On appeal, this court noted that Tennessee law establishes that a breach of a duty of care imposed by statute or regulation may be negligence per se, if the party harmed by the breach is within the class of persons the statute or regulation was intended to protect. Id. at 802 (citing Traylor, 597 S.W.2d at 322). Consequently, the first question the Teal court addressed was whether OSHA imposed a duty of care on DuPont. Teal explained that Congress imposed two distinct duties on employers under OSHA. OSHA § 654(a) provides as follows:

    Duties of employers and employees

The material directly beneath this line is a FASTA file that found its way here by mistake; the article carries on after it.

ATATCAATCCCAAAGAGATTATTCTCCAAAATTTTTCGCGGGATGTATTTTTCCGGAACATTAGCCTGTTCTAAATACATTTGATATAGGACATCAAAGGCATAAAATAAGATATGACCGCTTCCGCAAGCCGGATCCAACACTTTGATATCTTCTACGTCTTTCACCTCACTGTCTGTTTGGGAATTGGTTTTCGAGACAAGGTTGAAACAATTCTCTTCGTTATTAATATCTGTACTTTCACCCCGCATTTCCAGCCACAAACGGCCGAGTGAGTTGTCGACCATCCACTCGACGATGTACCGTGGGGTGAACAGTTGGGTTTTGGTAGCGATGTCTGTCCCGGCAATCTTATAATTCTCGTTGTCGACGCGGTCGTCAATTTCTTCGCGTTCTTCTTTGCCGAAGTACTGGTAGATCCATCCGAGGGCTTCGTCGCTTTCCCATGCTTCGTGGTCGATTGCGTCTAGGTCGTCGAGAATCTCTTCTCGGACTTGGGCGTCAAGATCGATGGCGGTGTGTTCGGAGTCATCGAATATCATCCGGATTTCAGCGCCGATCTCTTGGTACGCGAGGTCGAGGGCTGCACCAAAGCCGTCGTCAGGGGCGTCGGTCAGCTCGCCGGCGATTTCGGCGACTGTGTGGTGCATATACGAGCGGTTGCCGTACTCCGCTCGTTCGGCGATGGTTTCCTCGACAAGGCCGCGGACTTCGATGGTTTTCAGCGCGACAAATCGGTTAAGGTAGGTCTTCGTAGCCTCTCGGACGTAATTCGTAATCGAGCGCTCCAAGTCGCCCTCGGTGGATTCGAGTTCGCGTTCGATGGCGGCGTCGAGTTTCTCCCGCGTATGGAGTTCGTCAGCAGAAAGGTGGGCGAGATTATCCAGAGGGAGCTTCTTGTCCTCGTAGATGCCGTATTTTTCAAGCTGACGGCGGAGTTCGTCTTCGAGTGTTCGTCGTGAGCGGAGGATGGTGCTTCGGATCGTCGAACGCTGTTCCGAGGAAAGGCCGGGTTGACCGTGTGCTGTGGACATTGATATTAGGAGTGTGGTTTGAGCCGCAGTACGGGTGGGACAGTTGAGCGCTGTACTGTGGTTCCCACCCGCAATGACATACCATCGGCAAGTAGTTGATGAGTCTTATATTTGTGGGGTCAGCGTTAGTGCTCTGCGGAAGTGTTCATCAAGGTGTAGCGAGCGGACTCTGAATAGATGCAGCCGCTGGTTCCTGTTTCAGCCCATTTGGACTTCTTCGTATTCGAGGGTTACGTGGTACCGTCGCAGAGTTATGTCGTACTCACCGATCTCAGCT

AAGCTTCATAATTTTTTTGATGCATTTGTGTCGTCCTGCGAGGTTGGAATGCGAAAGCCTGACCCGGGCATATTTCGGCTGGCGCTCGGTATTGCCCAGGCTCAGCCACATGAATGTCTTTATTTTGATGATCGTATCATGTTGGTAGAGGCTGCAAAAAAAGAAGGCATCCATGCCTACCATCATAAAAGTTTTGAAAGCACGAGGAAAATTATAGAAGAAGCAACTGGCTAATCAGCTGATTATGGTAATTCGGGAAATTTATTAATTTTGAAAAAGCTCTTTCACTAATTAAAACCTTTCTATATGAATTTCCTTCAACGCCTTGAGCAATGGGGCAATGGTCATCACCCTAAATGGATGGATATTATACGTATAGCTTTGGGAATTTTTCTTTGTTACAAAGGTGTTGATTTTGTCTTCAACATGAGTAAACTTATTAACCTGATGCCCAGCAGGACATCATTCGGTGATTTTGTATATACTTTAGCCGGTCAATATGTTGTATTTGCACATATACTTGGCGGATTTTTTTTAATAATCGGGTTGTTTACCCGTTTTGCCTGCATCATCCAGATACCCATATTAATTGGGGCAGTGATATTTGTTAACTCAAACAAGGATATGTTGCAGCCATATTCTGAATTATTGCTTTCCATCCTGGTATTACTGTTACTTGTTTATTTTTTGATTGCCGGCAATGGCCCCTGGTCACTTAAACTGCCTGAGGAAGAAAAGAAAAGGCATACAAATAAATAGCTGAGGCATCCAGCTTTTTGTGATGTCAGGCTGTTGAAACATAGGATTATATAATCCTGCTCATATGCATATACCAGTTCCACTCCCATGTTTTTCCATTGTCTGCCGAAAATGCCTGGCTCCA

(a) Each employer--

    (1) shall furnish to each of his employees employment and a place of employment which are free from recognized hazards that are causing or are likely to cause death or serious physical harm to his employees;

    (2) shall comply with occupational safety and health standards promulgated under this chapter.

    29 U.S.C. § 654(a)(1)-(2) (emphasis added). According to Teal, § 654(a)(1) imposed on employers a "general" duty to provide a safe work place, while subsection (a)(2) imposed a "specific" duty to comply with the regulations applicable to the employer's industry under OSHA. Teal, 728 F.2d at 803. Section 654(a)(1) would seem to indicate a duty to employees, not to others.[7]clause. Id. Teal, however, specifically declined to resolve whether Congress enacted the "general" duty provision of subsection (a)(1) solely for the benefit of the employer's employees. Id. at 804 n.8.